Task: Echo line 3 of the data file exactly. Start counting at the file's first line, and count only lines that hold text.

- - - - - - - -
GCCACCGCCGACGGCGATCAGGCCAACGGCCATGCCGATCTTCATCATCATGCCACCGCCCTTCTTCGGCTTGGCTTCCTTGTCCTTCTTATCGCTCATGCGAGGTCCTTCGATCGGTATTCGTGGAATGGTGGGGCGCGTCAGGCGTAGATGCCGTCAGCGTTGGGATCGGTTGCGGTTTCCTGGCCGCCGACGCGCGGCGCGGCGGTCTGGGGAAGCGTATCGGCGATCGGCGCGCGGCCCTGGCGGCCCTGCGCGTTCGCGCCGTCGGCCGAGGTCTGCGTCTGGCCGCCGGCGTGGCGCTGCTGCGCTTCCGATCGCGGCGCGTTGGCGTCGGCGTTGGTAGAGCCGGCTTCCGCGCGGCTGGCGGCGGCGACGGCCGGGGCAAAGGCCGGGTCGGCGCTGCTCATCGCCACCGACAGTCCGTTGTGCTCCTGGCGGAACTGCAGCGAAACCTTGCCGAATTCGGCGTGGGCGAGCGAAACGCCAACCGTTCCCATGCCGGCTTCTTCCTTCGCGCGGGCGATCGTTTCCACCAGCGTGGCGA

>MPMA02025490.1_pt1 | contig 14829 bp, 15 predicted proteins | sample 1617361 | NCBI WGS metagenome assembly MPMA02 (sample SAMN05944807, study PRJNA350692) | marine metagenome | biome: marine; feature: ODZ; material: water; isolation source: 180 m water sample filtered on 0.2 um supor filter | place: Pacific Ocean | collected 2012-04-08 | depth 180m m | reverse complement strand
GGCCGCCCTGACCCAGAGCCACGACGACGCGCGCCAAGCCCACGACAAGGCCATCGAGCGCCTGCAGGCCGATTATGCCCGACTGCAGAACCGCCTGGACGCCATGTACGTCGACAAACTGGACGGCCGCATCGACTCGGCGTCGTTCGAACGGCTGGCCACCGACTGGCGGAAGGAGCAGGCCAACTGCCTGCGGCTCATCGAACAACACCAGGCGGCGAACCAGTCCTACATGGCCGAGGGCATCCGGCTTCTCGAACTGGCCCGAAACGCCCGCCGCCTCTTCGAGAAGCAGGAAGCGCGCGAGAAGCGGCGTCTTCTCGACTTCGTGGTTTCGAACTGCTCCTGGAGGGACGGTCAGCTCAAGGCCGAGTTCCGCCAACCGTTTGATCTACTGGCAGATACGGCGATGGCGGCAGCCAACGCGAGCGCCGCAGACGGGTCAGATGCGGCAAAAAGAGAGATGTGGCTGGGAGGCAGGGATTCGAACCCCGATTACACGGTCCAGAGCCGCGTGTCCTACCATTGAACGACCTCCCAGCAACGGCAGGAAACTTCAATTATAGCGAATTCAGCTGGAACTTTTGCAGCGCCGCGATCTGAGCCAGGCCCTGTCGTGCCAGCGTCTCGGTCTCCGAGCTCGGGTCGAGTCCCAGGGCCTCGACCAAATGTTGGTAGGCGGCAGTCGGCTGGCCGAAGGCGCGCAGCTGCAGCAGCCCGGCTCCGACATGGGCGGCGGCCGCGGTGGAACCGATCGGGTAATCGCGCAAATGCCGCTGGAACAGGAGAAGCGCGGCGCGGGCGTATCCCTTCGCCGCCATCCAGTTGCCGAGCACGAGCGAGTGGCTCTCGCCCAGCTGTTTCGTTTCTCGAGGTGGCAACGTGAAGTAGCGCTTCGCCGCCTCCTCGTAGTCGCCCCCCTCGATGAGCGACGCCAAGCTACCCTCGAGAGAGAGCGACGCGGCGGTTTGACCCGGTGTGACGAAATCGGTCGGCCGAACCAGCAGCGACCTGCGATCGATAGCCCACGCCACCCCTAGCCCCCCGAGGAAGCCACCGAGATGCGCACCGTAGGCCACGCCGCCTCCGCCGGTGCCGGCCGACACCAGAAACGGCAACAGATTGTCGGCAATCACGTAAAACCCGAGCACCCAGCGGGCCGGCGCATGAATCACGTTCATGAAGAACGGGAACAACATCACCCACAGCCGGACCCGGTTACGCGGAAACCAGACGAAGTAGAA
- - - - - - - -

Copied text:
GGCCGCCCTGACCCAGAGCCACGACGACGCGCGCCAAGCCCACGACAAGGCCATCGAGCGCCTGCAGGCCGATTATGCCCGACTGCAGAACCGCCTGGACGCCATGTACGTCGACAAACTGGACGGCCGCATCGACTCGGCGTCGTTCGAACGGCTGGCCACCGACTGGCGGAAGGAGCAGGCCAACTGCCTGCGGCTCATCGAACAACACCAGGCGGCGAACCAGTCCTACATGGCCGAGGGCATCCGGCTTCTCGAACTGGCCCGAAACGCCCGCCGCCTCTTCGAGAAGCAGGAAGCGCGCGAGAAGCGGCGTCTTCTCGACTTCGTGGTTTCGAACTGCTCCTGGAGGGACGGTCAGCTCAAGGCCGAGTTCCGCCAACCGTTTGATCTACTGGCAGATACGGCGATGGCGGCAGCCAACGCGAGCGCCGCAGACGGGTCAGATGCGGCAAAAAGAGAGATGTGGCTGGGAGGCAGGGATTCGAACCCCGATTACACGGTCCAGAGCCGCGTGTCCTACCATTGAACGACCTCCCAGCAACGGCAGGAAACTTCAATTATAGCGAATTCAGCTGGAACTTTTGCAGCGCCGCGATCTGAGCCAGGCCCTGTCGTGCCAGCGTCTCGGTCTCCGAGCTCGGGTCGAGTCCCAGGGCCTCGACCAAATGTTGGTAGGCGGCAGTCGGCTGGCCGAAGGCGCGCAGCTGCAGCAGCCCGGCTCCGACATGGGCGGCGGCCGCGGTGGAACCGATCGGGTAATCGCGCAAATGCCGCTGGAACAGGAGAAGCGCGGCGCGGGCGTATCCCTTCGCCGCCATCCAGTTGCCGAGCACGAGCGAGTGGCTCTCGCCCAGCTGTTTCGTTTCTCGAGGTGGCAACGTGAAGTAGCGCTTCGCCGCCTCCTCGTAGTCGCCCCCCTCGATGAGCGACGCCAAGCTACCCTCGAGAGAGAGCGACGCGGCGGTTTGACCCGGTGTGACGAAATCGGTCGGCCGAACCAGCAGCGACCTGCGATCGATAGCCCACGCCACCCCTAGCCCCCCGAGGAAGCCACCGAGATGCGCACCGTAGGCCACGCCGCCTCCGCCGGTGCCGGCCGACACCAGAAACGGCAACAGATTGTCGGCAATCACGTAAAACCCGAGCACCCAGCGGGCCGGCGCATGAATCACGTTCATGAAGAACGGGAACAACATCACCCACAGCCGGACCCGGTTACGCGGAAACCAGACGAAGTAGAA